The European Commission’s Scientific Advice Mechanism has published today a new report on biodegradability of plastics in the open environment, commissioned by the European Commission as part of its promise to prepare for and develop a framework on bioplastics, to empower EU citizens in the green transition and protect them from greenwashing.
In the past two decades, “bioplastics” have increasingly been promoted as a solution to many of the challenges caused by conventional plastics. In this context, the 2018 EU Plastics Strategy itself had set out a cautious approach, applauded by the Rethink Plastic alliance, for the use of biodegradable plastics as it identified a number of concerning challenges associated with their uptake: “It is important to ensure that consumers are provided with clear and correct information, and to make sure that biodegradable plastics are not put forward as a solution to littering”. An approach that was confirmed in the Directive on single use plastics and fishing gear which makes no distinction between conventional, non-biodegradable plastics and biodegradable plastics, capturing them all in its ambition to phase out the most polluting single-use plastics.
Reacting to the release of this new report, Gaëlle Haut, EU Affairs Project Manager at Surfrider Foundation Europe said “Biodegradable plastics are single use and still plastics. Far from being the ‘silver bullet’, they bring with them a series of issues, misrepresentations, greenwashing and hidden impacts, notably on marine life and habitats. We are very pleased to see this recognised in the SAPEA report in addition to the recommendation that biodegradable plastics should be limited to specific uses for which reduction, reuse and recycling are not possible. Yet, we’re strongly concerned the report outlines bioplastics as being possibly a solution to plastic pollution and states these plastics do not harm the environment, a statement we clearly object to”.
“The market pull effect of openly supporting the wide development of biodegradability testing and standards should not be underestimated. This can lead to the dramatic increase in products designed for biodegradation in the open environment at the global level.” added Ioana Popescu, Senior Programme Manager at ECOS. “This not only sends the message that it is ok to throw a plastic product into the natural environment, it also bears considerable risk of impacting natural habitats as biodegradation times in the open environment vary and can take up to 2 years in ideal laboratory conditions.”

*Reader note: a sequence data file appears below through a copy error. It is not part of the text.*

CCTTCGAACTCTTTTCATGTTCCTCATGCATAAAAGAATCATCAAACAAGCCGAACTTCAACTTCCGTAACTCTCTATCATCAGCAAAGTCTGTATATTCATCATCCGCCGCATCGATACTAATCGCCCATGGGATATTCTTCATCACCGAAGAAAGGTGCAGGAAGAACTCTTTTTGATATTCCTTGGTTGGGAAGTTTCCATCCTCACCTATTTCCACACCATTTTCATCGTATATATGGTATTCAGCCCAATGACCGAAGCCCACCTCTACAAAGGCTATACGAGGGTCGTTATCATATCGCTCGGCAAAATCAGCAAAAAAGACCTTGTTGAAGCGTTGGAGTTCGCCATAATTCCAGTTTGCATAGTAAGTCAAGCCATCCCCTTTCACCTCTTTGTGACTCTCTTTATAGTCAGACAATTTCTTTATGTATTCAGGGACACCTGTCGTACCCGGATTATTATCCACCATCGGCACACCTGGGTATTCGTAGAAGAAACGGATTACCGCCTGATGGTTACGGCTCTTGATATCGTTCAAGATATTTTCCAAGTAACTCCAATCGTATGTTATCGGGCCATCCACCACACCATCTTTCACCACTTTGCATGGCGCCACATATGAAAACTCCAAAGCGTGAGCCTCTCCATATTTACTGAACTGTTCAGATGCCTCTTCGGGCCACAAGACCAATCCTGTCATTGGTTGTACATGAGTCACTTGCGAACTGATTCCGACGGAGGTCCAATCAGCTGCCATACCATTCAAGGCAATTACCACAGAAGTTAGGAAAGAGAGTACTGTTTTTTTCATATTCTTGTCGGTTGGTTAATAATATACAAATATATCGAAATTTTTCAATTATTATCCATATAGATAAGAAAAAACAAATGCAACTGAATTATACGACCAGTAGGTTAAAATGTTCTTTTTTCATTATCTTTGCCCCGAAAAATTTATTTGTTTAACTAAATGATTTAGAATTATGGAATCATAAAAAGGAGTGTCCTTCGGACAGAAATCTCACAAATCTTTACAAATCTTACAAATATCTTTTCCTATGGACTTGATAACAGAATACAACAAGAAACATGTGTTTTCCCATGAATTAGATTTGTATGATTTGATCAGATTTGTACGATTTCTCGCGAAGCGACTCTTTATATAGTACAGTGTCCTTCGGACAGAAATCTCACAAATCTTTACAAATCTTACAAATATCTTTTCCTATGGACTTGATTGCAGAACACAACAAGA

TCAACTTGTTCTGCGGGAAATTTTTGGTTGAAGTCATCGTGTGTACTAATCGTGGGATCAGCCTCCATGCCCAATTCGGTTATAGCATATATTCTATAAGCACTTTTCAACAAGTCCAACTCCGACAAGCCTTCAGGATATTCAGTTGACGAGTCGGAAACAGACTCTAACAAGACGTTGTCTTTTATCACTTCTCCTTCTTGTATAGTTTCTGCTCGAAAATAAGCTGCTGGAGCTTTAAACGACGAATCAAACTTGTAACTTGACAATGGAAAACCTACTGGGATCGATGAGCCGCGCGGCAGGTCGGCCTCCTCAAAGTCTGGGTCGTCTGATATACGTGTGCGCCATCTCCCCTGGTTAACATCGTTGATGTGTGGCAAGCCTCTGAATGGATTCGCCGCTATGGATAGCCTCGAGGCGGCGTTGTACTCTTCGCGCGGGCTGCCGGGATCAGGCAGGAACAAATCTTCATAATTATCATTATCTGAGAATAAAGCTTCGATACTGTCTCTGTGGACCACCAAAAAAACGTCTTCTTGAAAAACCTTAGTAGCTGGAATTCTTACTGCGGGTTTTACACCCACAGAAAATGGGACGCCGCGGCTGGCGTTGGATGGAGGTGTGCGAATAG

“It is currently too easy for bioplastic manufacturers to push their products towards consumers through the use of misleading labels on single-use products such as “compostable” cutlery, beverage cups and food containers. This is against the spirit of the recent single-use plastic Directive and should stop for greener alternatives to be promoted, such as durable and reusable products.” added Frédérique Mongodin, Senior Marine Litter Policy Officer at Seas At Risk.
On biodegradable and bio-based plastics, the Rethink Plastic alliance believes upcoming initiatives on sustainable products, green claims, on the use of bio-based plastics, and biodegradable or compostable plastics and the revision of the packaging and packaging waste directive provide an opportunity to:
1. Prioritise material reduction and reuse over substitution of one single-use item with another, for example by setting sectoral reuse targets.
2. Set strong criteria and conditions for the sourcing and use of bio-based and biodegradable plastics fully acknowledging and taking into account all their externalities.
3. Harmonise the definitions and strengthen consumer protection against greenwashing on plastics: set clear definitions of bio-based, biodegradable and compostable plastics, and regulate the use of marketing green claims such as “bioplastics”, “biodegradable”, “compostable” and any qualitative claims linked to the environment, including on feedstock source, biodegradability and compostability through a pre-approval process.
4. Introduce clear and ambitious requirements into EU standards on industrial compostability, home compostability and biodegradability for example that reflect real-life conditions and do not adversely impact natural ecosystems.
For more information, please read our full infographic on bioplastics.
 Science Advice for Policy by European Academies (SAPEA). (2020). Evidence Review Report. Biodegradability of plastics in the open environment. Berlin: SAPEA. doi:10.26356/biodegradabilityplastics
 Group of Chief Scientific Advisors. Scientific Advice Mechanism (2020). Scientific Opinion. Biodegradability of plastics in the open environment.
 Rethink Plastic (November 2020). Plastic Fake Out: Falling into the trap of Bioplastics.
 Rethink Plastic (July 2018). Why bioplastics won’t solve the plastic crisis.